For most schools in the UK, today marks the start of the summer holidays. Over the next six weeks, many students will be looking forward to some well-earned time off to relax with family and friends. But, if you’re a student, the summer break is also a great opportunity for you to spend some time boosting your career prospects – and building your character – by gaining valuable work experience.
This could be in the form of paid work, helping out in a family business, volunteering, or simply offering to do odd-jobs for your neighbours. Whatever shape your work experience takes, when you look back at how you spent your summer holidays, you will appreciate the time you gave to learning valuable skills, developing your work ethic, and taking home so much more than some extra pocket money. Whether you are at school, college or university, a summer job is a great way to get a taste of working life and to improve your awareness of what it means to have additional responsibility. Crucially, this will also begin to mentally prepare you for working life.
As a student, I didn’t know which skills I could offer, which industries I was interested in or which jobs I was suitable for. But I did realise the value of work experience early on and as a teenager took on various jobs to develop my skills. I worked in shops, sold ice creams and turned my hand to gardening, decorating and even grave digging. I earned some money along the way which gave me an early taste of independence and I met a lot of people from whom I learnt a great deal.
Working over the summer can teach you some of the basic skills required when in employment: taking responsibility, how to work well in a team, managing your time and how to solve problems are some that spring to mind. If it’s paid work you’re doing, that can teach you further life skills about handling your finances and making decisions about saving and spending. Most importantly, a summer job will help you develop a work ethic. This involves understanding the importance of time keeping, impressing your customers and developing a drive to succeed, no matter what task you are given. If you instil and develop these principles early on, you will benefit in spades later.
One of the main learning curves I remember from my holiday work experience is that some tasks can be downright unpleasant but they are a necessary part of the job. Every job will have elements to it that you don’t like but you shouldn’t be too proud to get your hands dirty. Additionally, work experience can be as much of a lesson in what you don’t want to do, as it can be for discovering what you do enjoy. I certainly learned quickly that I did not want to be digging graves in January. The lessons you take away from a holiday job are priceless and will help to give you direction for the future. Even if you didn’t like the job, you now know it’s not the right path for you, and can still come away with new experiences to put on your CV and a clearer understanding of where you might – or might not – want to work. Future proofing your career prospects is one of the best uses of time during your summer holiday and will benefit you in the long-term.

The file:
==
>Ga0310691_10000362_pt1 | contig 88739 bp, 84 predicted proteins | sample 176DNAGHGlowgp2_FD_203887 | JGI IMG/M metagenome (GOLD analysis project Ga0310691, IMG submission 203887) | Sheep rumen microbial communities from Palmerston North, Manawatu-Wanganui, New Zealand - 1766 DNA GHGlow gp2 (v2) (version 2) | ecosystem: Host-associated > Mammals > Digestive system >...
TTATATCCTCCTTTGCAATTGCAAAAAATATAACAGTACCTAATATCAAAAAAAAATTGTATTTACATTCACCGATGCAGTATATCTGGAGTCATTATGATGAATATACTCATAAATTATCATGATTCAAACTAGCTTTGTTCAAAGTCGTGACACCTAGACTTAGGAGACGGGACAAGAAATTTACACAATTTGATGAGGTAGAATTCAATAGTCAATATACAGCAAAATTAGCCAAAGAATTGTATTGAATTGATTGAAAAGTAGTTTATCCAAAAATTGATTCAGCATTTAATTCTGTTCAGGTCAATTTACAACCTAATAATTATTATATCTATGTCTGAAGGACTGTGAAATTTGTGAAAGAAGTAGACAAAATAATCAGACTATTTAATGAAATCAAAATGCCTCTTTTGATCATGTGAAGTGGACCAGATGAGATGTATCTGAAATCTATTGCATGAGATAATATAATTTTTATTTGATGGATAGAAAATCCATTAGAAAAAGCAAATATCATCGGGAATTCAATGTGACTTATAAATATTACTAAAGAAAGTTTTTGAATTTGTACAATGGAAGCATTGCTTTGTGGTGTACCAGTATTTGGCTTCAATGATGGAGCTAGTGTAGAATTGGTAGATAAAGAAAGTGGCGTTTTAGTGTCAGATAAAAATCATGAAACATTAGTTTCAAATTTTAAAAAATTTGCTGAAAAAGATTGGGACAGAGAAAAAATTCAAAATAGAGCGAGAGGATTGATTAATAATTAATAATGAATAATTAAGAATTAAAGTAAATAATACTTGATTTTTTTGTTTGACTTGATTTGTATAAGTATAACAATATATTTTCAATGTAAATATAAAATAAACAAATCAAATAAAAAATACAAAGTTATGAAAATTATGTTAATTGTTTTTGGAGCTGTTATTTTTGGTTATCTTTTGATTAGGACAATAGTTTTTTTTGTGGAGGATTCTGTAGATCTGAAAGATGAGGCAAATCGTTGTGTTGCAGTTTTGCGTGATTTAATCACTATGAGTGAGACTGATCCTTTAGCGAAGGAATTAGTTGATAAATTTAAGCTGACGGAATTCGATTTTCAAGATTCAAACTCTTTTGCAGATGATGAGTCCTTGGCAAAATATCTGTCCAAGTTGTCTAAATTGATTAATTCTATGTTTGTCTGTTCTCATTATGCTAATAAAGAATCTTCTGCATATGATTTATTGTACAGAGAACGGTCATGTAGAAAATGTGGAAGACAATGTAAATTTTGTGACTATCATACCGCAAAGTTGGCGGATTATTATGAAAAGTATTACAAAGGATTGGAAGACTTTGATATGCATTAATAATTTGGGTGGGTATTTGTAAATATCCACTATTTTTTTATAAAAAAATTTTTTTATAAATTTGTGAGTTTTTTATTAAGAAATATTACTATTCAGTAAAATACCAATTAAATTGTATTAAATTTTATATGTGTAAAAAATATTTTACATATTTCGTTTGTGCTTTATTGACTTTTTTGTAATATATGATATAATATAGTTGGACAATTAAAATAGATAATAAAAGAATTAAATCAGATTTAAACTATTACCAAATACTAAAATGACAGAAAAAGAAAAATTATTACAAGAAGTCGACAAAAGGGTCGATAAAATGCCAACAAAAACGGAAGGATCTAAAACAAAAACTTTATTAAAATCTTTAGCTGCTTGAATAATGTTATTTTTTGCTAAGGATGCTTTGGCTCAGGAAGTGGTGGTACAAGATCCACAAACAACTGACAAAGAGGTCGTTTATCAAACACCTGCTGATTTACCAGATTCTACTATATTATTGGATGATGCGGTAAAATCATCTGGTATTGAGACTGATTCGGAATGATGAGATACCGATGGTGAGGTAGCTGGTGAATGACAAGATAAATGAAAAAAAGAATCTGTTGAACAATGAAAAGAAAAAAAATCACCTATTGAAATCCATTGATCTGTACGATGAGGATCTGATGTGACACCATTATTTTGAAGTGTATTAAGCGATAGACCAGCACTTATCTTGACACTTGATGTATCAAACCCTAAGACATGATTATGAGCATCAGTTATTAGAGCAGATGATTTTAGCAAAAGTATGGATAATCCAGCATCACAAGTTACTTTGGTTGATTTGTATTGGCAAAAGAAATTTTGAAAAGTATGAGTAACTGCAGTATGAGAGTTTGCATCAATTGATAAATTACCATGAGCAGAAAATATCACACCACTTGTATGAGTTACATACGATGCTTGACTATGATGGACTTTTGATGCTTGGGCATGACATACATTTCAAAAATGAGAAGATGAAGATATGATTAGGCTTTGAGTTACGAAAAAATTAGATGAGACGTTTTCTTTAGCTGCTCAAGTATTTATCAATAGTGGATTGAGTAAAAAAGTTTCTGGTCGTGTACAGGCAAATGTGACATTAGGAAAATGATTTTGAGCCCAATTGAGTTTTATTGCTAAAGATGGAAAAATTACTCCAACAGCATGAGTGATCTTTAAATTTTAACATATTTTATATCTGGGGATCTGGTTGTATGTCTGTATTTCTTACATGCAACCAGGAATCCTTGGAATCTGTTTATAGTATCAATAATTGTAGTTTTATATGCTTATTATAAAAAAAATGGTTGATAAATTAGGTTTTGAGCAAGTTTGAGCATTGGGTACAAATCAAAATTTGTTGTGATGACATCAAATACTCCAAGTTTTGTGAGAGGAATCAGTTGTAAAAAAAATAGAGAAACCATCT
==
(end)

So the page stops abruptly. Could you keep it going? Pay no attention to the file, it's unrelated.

At REED, we see thousands of people come through our doors with different levels of experience. If someone has shown initiative by working or volunteering in their spare time, I know they are invested in their personal development, and I would be more willing to offer them a role over a graduate fresh out of university with no work experience.
You might be wondering how to go about finding a summer job. One route is through researching programmes in your local area. At Reed in Partnership, we deliver the National Citizen Service (NCS) programme that aims to provide a life-changing experience to 16-17-year olds. The programme brings together young people from all different backgrounds and offers them the chance to learn new skills, putting their abilities to the test, while making new friends. The programme is also the first time many young people will have been away from home, a challenge in itself. After completion of the course, they are rewarded with a certificate they can usefully include in their CV.
Work experience is good experience, whether you enjoy it or not, and is something you will look back on as an integral part of your personal development. It is also something you can use to strengthen your CV – and by extension, your future job prospects. A good work ethic will serve you well today, tomorrow, and for the rest of your working life. You’ll also finish the summer with some good stories to tell…